WASHINGTON — Procter & Gamble has exploited First Lady Nancy Reagan's "Just Say No" campaign by using it to sell soap and other products and by claiming exclusive marketing rights to one of the program's anti-drug efforts, a New York congressman and two former program officials charged Friday.
After the corporation contributed $150,000 to the "Just Say No" foundation, it claimed an exclusive right among packaged goods firms to send ads and coupons for its products to children along with anti-drug pledge cards bearing Mrs. Reagan's name, Rep. Charles B. Rangel (D-N.Y.) said at a press conference.
Appearing with Rangel, chairman of the House Select Committee on Narcotics Control and Abuse, were Tom Adams and Joan Brann, former chairman and vice chairman of the foundation, based in Walnut Creek, Calif., who said they quit their jobs last week to protest the arrangement.
Point to Documents
They provided documents indicating that Mrs. Reagan's chief of staff, Jack Courtemanche, apparently approved Procter & Gamble's involvement in the program.
"Procter & Gamble apparently has abused its relationship with the White House staff in the interest of profit," Rangel said.
A spokesman for Procter & Gamble discounted the allegations as "unjustified, self-serving and totally without merit."
Gerald S. Gendell, the company's manager of public affairs, said it was involved with the "Just Say No" campaign because it believed its work was worthwhile, adding: "The company's efforts and substantial financial contributions have been directed at trying to save this program, not take it over . . . "
Rangel gave reporters copies of a March, 1987, letter to Adams from P&G's promotion manager, Paula H. Goldman, a correspondence that appeared to support the charge that the firm was interested in making money as well as campaigning against drug use by youths.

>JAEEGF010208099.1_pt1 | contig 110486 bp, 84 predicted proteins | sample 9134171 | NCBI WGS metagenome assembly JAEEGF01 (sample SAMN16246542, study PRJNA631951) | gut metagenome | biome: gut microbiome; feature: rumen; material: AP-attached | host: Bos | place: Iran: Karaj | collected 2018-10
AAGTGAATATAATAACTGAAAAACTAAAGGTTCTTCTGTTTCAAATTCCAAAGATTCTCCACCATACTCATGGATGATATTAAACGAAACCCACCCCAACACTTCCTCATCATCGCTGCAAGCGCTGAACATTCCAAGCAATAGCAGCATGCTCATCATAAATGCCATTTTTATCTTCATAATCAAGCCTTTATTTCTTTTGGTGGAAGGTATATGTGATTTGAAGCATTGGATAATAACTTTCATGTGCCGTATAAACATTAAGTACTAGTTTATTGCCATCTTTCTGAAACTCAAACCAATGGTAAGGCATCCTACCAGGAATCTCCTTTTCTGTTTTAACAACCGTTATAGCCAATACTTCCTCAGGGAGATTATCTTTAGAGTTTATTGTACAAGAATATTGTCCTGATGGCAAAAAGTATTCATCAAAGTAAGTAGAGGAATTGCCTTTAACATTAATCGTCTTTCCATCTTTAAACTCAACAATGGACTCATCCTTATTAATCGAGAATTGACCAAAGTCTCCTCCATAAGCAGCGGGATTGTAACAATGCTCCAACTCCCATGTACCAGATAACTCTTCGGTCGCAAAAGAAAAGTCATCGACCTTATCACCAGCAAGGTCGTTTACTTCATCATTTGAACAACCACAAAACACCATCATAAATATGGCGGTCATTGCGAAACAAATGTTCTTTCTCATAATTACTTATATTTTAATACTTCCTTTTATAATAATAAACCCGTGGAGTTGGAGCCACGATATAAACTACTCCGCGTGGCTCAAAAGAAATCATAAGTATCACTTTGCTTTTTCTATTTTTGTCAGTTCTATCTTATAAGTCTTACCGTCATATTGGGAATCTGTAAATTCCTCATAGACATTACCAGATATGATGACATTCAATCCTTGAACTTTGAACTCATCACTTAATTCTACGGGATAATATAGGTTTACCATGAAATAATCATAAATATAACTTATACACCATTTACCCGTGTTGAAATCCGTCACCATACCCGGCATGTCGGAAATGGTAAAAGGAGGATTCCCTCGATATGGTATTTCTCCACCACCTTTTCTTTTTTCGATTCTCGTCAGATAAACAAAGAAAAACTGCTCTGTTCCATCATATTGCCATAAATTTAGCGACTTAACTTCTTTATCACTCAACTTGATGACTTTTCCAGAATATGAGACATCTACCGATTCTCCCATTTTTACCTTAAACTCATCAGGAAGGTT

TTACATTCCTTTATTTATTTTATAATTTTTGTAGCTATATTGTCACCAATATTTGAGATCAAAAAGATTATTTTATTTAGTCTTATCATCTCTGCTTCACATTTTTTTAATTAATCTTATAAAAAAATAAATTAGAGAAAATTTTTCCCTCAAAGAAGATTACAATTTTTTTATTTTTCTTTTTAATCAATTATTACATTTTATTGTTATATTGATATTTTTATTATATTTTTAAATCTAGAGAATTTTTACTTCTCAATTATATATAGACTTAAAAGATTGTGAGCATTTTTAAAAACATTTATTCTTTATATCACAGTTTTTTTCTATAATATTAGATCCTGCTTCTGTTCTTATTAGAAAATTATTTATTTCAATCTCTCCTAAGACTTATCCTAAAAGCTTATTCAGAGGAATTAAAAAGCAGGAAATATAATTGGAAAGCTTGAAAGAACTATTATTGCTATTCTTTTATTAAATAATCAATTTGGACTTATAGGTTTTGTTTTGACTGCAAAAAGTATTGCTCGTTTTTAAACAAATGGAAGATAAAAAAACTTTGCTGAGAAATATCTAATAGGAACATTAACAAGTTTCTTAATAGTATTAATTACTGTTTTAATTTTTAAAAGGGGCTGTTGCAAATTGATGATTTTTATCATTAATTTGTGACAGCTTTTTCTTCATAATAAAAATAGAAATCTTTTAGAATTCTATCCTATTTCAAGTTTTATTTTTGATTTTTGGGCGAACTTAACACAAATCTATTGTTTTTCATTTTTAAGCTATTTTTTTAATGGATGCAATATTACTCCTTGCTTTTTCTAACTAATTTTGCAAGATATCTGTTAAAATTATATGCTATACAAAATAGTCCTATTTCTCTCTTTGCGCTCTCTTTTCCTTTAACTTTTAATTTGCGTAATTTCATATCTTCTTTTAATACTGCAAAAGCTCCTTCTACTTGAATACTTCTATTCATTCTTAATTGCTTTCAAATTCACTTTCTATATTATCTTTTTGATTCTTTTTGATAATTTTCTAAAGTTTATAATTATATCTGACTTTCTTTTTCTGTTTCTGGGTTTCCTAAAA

"While we are excited about the opportunity to teach kids to stay drug-free, we remind you that our primary objective is building the business," Goldman wrote in demanding that P&G be the only firm in the packaged goods industry allowed to take part in the "Just Say No" back-to-school pledge campaign last fall.
Playing Up Product
"The foundation must continue to eliminate 'competitive' 'Just Say No' activity like Hill's Mr. Big Paper Towels and do everything to minimize the presence of the already planned 'Ziplock' sandwich bag promotion. . . . " she added.
"Let's make sure we do everything we can to move millions of Americans to sign pledge cards and buy P&G products," her letter concluded. The company spokesman said these remarks were "unfortunate" and defended the exclusivity as "standard procedure" for such promotions.
"Procter & Gamble's participation had the full support of Mrs. Reagan and the White House staff," Gendell added. "Any use of her name was cleared in advance."
The White House did not dispute that the marketing arrangement was cleared with Courtemanche, as Adams and Brann contended.
Mrs. Reagan's press secretary, Elaine Crispen, said the First Lady had no comment on the controversy. However, she said, Mrs. Reagan would feel frustrated if it adversely affected the "Just Say No" program.
Fears Impact on Children
"It would be too bad if millions of little kids who pledged to say no to drugs now question their decision because the big boys don't know how to act," Crispen told a reporter. Adams, who earned $60,000 a year as president of the foundation, said Procter & Gamble was trying to take over the foundation and should apologize to the public for its actions.
In response, Gendell said Adams was a poor manager who was asked to resign and termed his criticisms a "vengeful, unjustified attack."